So, off on the bike I headed after a very calculated and calm T1...I was wearing arm warmers, my EB jersey, a pink pull-over, gloves and ear warmers for the bike. At any time I was prepared to shed layers as it got warmer throughout the day. However, I never felt overheated and pretty much stuck to that dorky look for what turned out to be 6 hrs 23 minutes. In an odd way, I liked being "incognito" on the bike. So many people were wearing their T3 cycling jersey so you could always tell who was in front and who was behind. My stealth look (hot pink is hardly stealth) allowed me to speed up and slow down as needed without any question. In an odd way, it took pressure off of my bike performance. I don't have a computer on the new bike yet, so I just turned on my Garmin and had it set to my Average Heart Rate. I didn't think about speed...Just keeping my avg between 143-150. I knew there was wind, but I didn't really feel it. I felt fantastic on the bike and kept dialing myself back. Throughout the day, I was surprised to see that I was pacing along with people who are MUCH faster than me on the bike. Of course, this led to some internal doubting, "Am I going too fast? Should I slow down? Am I getting cocky?" Through it all, I just monitored how I felt and adjusted accordingly. At times, I heard Shawn go by me on an out and back section. I know it was him from his trusty, "WOO HOO" as he buzzed by. He was having a great time and so was I. The course and surrounding areas were amazingly beautiful. It would've been a shame not to appreciate that and I'm glad I did. At the end of the first bike loop, I was averaging 18 mph...oops. That was faster than my original plan, but my heart rate had leveled at 144 and I felt comfortable there. I only looked when I stopped for a porta-potty break and peed for what felt like 10 minutes. You know that scene from "The Naked Gun" movie when Leslie Nielson is peeing on microphone and it doesn't end?! That's TOTALLY how I felt! I couldn't help but laugh as I envisioned those who were waiting outside for me to hurry the hell up. One thing was causing a little stress on the bike (ok--a LOT of stress). My aerobars were loose and shifting to the left during the ride. Therefore, even though my wheel was pointed straight ahead, my handle bars were at 11 o'clock. I was steering crooked. Because I wasn't totally sure what was happening, I was extra-cautious on the hills and turns. Seriously, I kept waiting for the handlebars to fall off on a descent. At that restroom break, I very easily (too easily) straightened the bars back up and hammered back to town. Apparently, they were jiggled in transit a bit.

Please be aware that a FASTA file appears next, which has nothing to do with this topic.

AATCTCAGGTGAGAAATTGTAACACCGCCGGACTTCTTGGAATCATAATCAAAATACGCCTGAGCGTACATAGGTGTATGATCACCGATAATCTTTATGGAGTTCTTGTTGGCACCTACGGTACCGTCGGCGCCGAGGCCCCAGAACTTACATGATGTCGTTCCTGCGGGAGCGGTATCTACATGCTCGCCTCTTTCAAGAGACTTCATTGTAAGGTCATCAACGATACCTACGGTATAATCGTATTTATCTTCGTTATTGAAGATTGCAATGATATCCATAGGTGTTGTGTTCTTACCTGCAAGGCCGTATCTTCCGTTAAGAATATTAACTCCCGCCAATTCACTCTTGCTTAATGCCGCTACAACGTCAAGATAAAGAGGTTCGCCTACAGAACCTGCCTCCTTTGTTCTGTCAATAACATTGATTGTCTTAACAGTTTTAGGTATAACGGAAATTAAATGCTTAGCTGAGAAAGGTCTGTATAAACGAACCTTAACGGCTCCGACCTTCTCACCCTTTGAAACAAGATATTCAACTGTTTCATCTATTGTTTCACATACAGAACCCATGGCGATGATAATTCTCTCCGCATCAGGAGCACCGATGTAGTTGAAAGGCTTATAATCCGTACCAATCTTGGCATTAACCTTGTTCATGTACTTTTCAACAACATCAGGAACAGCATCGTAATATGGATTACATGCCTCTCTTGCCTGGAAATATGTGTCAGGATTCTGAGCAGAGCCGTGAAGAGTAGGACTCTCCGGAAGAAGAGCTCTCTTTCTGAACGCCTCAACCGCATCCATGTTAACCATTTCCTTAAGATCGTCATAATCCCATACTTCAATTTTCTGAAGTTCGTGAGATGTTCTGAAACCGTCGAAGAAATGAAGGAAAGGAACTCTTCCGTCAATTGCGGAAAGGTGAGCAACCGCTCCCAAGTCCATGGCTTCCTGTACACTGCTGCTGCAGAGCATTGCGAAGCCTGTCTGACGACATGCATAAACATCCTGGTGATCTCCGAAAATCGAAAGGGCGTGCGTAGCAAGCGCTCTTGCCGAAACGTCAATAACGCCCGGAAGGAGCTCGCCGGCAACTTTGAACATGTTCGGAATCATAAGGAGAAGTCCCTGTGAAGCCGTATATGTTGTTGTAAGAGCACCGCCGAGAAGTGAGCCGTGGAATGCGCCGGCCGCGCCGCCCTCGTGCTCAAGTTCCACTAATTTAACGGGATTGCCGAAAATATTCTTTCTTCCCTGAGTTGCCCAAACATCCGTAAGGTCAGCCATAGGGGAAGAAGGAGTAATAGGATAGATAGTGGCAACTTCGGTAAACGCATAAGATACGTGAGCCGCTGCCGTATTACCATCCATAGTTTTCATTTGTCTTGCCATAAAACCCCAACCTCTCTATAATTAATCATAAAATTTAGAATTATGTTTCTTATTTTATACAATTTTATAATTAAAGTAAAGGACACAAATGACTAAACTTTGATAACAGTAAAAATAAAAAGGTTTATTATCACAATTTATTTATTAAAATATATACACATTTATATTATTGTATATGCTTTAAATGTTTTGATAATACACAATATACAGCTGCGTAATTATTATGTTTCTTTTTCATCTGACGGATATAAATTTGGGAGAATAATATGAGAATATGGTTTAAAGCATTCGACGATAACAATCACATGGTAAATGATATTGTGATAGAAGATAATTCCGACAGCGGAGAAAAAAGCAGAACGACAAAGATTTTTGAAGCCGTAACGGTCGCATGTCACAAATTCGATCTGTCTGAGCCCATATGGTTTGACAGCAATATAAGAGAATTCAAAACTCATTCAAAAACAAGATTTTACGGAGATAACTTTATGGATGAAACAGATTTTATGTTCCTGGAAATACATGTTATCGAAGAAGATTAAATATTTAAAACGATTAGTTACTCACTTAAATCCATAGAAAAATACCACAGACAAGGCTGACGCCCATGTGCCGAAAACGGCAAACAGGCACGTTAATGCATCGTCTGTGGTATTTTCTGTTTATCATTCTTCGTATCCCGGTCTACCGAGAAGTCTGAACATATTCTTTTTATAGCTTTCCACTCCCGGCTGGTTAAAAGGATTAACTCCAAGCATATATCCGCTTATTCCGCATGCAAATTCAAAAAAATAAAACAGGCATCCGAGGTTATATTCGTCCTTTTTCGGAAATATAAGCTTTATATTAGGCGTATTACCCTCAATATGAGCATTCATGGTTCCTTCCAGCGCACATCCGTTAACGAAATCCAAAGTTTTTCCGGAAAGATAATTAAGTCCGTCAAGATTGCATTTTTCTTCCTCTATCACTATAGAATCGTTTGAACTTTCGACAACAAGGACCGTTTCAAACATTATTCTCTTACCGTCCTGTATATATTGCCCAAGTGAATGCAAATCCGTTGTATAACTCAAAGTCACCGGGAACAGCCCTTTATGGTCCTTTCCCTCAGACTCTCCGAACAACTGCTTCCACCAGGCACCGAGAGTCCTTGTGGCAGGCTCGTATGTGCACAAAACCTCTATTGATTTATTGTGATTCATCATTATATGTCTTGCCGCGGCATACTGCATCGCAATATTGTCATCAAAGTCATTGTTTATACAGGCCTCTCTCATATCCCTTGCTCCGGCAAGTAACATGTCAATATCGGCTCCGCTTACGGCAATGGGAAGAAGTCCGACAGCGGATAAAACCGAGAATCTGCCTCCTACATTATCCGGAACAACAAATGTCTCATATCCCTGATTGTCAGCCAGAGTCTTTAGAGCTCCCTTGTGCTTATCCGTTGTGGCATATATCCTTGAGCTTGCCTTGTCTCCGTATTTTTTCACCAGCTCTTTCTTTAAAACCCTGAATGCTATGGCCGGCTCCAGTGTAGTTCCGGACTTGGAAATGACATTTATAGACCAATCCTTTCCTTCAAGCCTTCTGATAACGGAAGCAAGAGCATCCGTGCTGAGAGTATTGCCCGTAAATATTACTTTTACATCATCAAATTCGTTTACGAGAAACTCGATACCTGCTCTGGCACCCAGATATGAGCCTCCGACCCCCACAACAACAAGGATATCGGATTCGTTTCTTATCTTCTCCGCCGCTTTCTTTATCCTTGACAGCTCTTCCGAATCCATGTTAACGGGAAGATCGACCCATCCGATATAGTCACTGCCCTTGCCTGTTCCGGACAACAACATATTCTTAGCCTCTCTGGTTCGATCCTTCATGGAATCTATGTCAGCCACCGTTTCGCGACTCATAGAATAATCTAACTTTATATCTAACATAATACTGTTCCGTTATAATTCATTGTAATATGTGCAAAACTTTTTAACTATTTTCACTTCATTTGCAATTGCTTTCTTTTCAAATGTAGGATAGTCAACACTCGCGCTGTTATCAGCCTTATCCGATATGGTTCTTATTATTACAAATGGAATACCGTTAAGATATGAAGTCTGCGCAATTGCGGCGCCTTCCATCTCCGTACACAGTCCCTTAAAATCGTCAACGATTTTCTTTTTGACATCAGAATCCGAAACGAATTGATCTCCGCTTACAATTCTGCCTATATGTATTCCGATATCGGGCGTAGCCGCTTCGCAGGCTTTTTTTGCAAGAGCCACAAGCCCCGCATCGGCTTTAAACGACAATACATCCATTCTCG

The second loop was a little more humbling than the first. I swear the hills grew a few feet while I was away. When we hit the 15 miles of hills, my legs felt it. I was out of the saddle more the second time to give my legs a change of scenery. Still though, I was holding my own and my nutrition was working...Sipping Perpetuum every 15-20 minutes...filling my aero bottle at every aid station, dropping Nuun in the water for some much-needed electrolytes. It all felt good. Unfortunately, my aerobars had shifted again and I spent much of the second loop riding slightly crooked. I can't tell you what a relief it was to see Mile 96 on the bike and know that we were done with the hills and were now heading back to town. The wind had picked up so I worked a little harder heading back to town. The Kestrel was awesome and I felt strong and ready for my favorite part of the day---the Marathon!! I came into T2 thrilled with my bike split of 6:23 and an overall average of 17.5 mph. I hadn't lost much time at all on Loop 2. Throughout training, I had assumed a 16.5-17mph possible average given the difficulty of the course. I had ridden the Computrainer course and it had chewed me up and spit me out. Today, I bit back and still had plenty in the tank to go. I was totally in my Zone and racing my race.
I came into T2 and again acted on a decision that I had only made the day before. Instead of wearing tri shorts on the run, I switched to running shorts along with my T3 tri jersey. It was a full costume change that would slow down my overall transition time. God Bless the volunteers who are there watching the athletes strip down to nothing. My volunteer helped me take my shirts off like a 2 year old. Literally, she told me to just hold my arms up and she would take care of the rest. Thank Goodness...I'd still be trying to get the damn shirts off if not for her. She was chatting with me as I was grabbing for shoes, hats, etc. I told her I was so ready for "the easy part." (ha ha--such bravado) I entered Ironman Coeur D'Alene with a strategic goal of breaking 12:00 hrs. I knew I could do it on the perfect day. But, it would have to be PERFECT. At this point, I was 2 for 2...My swim within my target range and my bike spit bought me some time. I just had to run a steady marathon and it would be in the bag. I had an internal yearning to break 4 hours on the marathon all season long and set off to do just that. But first...another long-ass pee in transition.